Some 48,600 Italians aged 18 to 34 left Italy in 2016, the Fondazione Migrantes, a Catholic organisation that aids migrants, said in a report on Tuesday. That represents an increase of 23% on the year before.
Young people made up 39% of all Italians who emigrated. At home, their age group has some of the fewest opportunities in Europe.
In total 124,076 people left Italy in 2016, 15% more than in 2015.
“Italian emigration is far from being a closed chapter in our history,” commented the foundation's director general, Giovanni De Robertis. “It is a current reality and continually changing.”
He cited the example of Apulia, where at one point for every immigrant that arrived in the region, he said, there were three Apulians living abroad.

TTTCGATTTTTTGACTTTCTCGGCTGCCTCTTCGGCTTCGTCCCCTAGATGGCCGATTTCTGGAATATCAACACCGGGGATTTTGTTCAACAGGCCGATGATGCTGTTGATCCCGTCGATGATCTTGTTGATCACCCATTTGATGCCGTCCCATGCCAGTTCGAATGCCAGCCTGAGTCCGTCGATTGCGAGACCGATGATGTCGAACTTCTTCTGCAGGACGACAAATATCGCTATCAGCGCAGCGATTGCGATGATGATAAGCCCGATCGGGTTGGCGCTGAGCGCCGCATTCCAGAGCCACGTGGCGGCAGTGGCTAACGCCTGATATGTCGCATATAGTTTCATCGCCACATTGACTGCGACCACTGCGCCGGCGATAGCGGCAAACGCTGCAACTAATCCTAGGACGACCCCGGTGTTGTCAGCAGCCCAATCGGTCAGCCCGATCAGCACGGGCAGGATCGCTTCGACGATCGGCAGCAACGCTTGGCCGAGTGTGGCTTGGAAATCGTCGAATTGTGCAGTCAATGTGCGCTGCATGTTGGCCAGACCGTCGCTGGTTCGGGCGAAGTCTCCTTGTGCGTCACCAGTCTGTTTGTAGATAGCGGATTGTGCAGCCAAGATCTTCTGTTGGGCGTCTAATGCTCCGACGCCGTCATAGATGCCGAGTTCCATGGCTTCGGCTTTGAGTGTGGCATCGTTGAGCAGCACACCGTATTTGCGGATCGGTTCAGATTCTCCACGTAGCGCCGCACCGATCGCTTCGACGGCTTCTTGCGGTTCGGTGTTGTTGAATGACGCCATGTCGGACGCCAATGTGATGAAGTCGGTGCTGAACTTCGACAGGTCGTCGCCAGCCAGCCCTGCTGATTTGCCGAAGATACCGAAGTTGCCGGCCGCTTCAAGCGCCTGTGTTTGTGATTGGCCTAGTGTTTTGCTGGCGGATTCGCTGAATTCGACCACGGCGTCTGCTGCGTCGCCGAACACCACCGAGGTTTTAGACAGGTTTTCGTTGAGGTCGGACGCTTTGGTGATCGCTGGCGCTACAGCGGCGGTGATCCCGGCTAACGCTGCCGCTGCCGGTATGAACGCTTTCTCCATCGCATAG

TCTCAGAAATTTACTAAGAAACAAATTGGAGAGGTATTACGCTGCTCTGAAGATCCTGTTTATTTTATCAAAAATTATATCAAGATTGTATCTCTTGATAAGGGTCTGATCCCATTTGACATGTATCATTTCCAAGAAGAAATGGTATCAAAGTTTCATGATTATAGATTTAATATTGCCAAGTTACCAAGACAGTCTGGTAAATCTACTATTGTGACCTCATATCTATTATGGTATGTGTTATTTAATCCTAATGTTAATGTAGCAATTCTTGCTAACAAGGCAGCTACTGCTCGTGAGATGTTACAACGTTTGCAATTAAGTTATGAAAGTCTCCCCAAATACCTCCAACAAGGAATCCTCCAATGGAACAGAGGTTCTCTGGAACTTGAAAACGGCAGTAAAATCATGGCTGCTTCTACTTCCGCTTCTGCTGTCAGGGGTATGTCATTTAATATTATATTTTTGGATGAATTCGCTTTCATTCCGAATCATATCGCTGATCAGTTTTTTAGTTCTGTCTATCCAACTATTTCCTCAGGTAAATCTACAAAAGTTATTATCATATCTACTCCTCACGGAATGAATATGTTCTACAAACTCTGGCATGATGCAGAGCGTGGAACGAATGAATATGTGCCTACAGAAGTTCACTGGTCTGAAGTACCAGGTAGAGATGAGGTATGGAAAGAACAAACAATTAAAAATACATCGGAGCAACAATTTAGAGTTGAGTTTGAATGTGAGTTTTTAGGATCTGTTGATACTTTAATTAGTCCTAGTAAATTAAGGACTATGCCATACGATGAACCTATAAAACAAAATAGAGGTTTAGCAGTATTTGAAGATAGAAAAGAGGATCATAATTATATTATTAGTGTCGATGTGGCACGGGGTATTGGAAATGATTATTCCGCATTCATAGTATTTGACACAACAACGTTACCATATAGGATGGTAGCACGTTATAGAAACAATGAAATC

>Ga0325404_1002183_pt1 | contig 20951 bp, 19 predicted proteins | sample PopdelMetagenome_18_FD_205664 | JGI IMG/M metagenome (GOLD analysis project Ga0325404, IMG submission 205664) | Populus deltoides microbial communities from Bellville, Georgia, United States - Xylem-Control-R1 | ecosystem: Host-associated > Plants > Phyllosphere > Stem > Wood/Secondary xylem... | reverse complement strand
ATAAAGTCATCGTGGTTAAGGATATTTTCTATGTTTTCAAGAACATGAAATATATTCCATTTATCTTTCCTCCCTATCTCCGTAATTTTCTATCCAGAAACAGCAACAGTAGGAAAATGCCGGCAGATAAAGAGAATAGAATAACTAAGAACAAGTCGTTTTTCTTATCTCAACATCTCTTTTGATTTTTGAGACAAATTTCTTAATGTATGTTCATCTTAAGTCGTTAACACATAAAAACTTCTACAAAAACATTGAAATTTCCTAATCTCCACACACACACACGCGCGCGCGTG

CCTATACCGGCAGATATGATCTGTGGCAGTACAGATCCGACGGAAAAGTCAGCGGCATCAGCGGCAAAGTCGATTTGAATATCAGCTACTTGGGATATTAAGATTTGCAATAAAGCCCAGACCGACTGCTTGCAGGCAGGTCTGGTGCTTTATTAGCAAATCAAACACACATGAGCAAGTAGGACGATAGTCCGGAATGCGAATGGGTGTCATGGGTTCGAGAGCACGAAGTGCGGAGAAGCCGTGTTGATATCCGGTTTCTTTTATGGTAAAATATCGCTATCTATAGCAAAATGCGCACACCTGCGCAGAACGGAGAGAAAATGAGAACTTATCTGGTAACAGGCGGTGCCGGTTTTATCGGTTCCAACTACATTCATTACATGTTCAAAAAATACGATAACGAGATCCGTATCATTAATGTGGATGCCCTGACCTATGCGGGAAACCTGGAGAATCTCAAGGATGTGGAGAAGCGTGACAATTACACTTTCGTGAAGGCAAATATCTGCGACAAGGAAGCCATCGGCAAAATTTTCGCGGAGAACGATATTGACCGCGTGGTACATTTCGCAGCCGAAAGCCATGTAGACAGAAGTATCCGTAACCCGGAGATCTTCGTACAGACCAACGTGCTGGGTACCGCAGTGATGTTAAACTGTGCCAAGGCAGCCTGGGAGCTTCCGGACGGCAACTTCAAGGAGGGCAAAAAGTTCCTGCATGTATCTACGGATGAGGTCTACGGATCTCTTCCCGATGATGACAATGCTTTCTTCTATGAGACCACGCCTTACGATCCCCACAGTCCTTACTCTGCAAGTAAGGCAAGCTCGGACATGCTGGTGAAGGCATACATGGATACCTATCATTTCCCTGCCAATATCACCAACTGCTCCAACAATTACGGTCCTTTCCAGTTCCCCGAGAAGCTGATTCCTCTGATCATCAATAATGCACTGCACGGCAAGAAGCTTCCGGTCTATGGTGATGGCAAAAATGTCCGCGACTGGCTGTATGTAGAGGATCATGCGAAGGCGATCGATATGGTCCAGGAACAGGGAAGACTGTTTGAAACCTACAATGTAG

“But everyday our television only showed people arriving, not us leaving.”
Nearly 5 million Italians were registered as living abroad as of January 1st 2017, the foundation said.
The region with the most departures by far was Lombardy, where last year 20,389 inhabitants decided to leave. It was followed by Sicily, Veneto and Lazio, which each saw around 9,000-10,000 departures.
Over the past ten years the number of Italians emigrating has soared by 60%, according to the foundation's figures.
Most Italian emigrants resettled in other European countries, followed by the Americas. The UK, Germany, Switzerland and France were among the most popular destinations, though the United Arab Emirates are also attracting more and more Italian expats.